Our cheap, plentiful float springs from competitive advantage.

Buffett: You achieve that in this business only by having some kind of competitive advantages. You won't do it just by having an ordinary insurance company - because an ordinary insurance company is not a good business.

We have it in certain respects because of our attitude toward the business. Our financial strength gives us certain advantages. And we have it in the case of GEICO because of a very low cost operation. And it's up to us to try and figure out ways to maximize each one of those competitive advantages over time.  
We've built those advantages. In 1967, we weren't looked at that way in the insurance business. We've built a position of competitive strengths. And GEICO had it without us. But we bought into it over time. 
Would I accept $7 billion for our float? The answer is no.... 
Buffett: So it's a very important asset. And you ought to pay a lot of attention over the years to what's happening with that asset - both as to growth and cost. And that will aid you in calculating intrinsic value.... 
But I will tell you this: We have $7 billion of float presently.... And if I were offered $7 billion for that float and did not have to pay tax on the gain, but would thereafter have to stay out of the insurance business forever - a perpetual non-compete in any kind of insurance - would I accept that?   
The answer is no. 
That's not because I'd rather have $7 billion of float than have $7 billion of free money.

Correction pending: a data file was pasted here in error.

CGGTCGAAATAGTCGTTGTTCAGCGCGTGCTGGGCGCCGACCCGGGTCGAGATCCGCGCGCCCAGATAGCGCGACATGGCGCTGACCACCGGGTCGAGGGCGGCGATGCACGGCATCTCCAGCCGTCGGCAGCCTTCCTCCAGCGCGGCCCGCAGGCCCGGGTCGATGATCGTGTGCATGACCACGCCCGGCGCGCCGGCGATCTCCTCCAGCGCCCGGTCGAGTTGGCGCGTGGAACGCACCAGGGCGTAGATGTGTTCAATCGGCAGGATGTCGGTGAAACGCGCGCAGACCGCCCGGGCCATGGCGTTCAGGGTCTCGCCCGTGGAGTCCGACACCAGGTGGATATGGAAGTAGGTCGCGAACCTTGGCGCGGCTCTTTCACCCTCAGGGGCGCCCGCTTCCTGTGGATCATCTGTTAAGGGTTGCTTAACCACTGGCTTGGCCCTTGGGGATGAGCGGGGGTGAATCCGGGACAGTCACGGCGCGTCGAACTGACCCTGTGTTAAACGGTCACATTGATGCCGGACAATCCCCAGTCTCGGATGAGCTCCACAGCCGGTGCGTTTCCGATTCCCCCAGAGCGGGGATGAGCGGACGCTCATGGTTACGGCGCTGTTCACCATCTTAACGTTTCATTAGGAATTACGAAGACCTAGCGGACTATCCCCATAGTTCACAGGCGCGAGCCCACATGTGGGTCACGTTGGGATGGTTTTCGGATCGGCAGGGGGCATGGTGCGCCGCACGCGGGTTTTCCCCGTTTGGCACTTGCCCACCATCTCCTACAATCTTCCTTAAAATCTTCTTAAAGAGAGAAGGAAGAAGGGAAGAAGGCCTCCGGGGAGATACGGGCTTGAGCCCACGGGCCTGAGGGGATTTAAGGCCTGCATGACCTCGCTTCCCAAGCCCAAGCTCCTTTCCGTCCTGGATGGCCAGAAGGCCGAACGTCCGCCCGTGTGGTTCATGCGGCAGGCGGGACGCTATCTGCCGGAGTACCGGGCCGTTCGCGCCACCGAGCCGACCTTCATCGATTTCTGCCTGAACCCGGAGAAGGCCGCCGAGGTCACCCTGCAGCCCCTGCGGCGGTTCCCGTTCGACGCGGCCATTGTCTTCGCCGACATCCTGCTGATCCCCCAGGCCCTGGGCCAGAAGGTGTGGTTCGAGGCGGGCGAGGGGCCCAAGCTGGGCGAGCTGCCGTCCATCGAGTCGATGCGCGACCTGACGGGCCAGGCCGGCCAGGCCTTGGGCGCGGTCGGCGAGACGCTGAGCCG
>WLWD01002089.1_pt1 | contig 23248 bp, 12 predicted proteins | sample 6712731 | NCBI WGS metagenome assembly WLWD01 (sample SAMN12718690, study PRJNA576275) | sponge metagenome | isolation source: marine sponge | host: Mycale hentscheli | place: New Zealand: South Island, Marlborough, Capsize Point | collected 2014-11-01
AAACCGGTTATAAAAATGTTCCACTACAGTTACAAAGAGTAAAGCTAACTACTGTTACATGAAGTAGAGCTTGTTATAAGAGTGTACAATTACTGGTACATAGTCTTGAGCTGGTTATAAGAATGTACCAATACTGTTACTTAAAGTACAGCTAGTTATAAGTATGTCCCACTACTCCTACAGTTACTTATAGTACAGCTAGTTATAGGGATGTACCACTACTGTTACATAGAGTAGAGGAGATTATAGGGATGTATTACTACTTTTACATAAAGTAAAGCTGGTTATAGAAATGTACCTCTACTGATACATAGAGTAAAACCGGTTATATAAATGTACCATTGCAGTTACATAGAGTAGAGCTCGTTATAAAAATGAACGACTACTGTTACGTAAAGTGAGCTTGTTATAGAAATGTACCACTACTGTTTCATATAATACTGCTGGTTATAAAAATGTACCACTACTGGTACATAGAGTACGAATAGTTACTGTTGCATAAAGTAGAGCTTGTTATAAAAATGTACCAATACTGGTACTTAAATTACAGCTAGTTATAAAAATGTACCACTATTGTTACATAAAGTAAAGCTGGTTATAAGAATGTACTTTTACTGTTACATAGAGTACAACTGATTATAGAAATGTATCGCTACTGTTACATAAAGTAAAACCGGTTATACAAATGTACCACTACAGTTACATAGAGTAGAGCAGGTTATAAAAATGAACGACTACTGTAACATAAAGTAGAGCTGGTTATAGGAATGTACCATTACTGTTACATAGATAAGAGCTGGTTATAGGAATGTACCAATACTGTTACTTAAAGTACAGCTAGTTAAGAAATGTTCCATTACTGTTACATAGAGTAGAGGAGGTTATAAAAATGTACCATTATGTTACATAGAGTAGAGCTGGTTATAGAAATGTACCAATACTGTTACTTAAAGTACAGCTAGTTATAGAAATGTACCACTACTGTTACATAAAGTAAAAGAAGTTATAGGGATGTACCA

It's because I expect the $7 billion to grow. 
It would have been a mistake - and one I'd have made. 
Buffett: If I'd been offered that trade 27 years ago of $17 million for the float we had at that time with no tax to be paid - float for which we'd just paid $8.7 million - in return for us to have gotten out of the insurance business, I might have said yes.... 
Munger: You would've.

Buffett: Yeah.

Munger: But he keeps learning. That's one of his strengths.

Buffett: That's probably true in this case. I'm not sure in other cases. But it would've been a terrible mistake. It would have been a mistake to do it 10 or 12 years ago with $300 million of float. And today, a tax-free payment of $7 billion would not compensate us adequately for giving up the opportunity of being in the insurance business forever at Berkshire - even though it'd be a $7 billion pure addition to equity. So we wouldn't take it. In fact, we wouldn't even think about it very long. 
So, as Charlie says, that isn't the answer we'd have given some years back. But it's a very valuable business. 
It's not automatic. But if they're run right and nurtured....

Buffett: It has to be run right - as does GEICO, the reinsurance business, National Indemnity and the homestate companies.... And it's not automatic. 
But they have the people, the distribution, the reputation, the capital strength and other competitive advantages in place. And, if nurtured, I think they become more valuable as time goes by. 

[H/T Linc]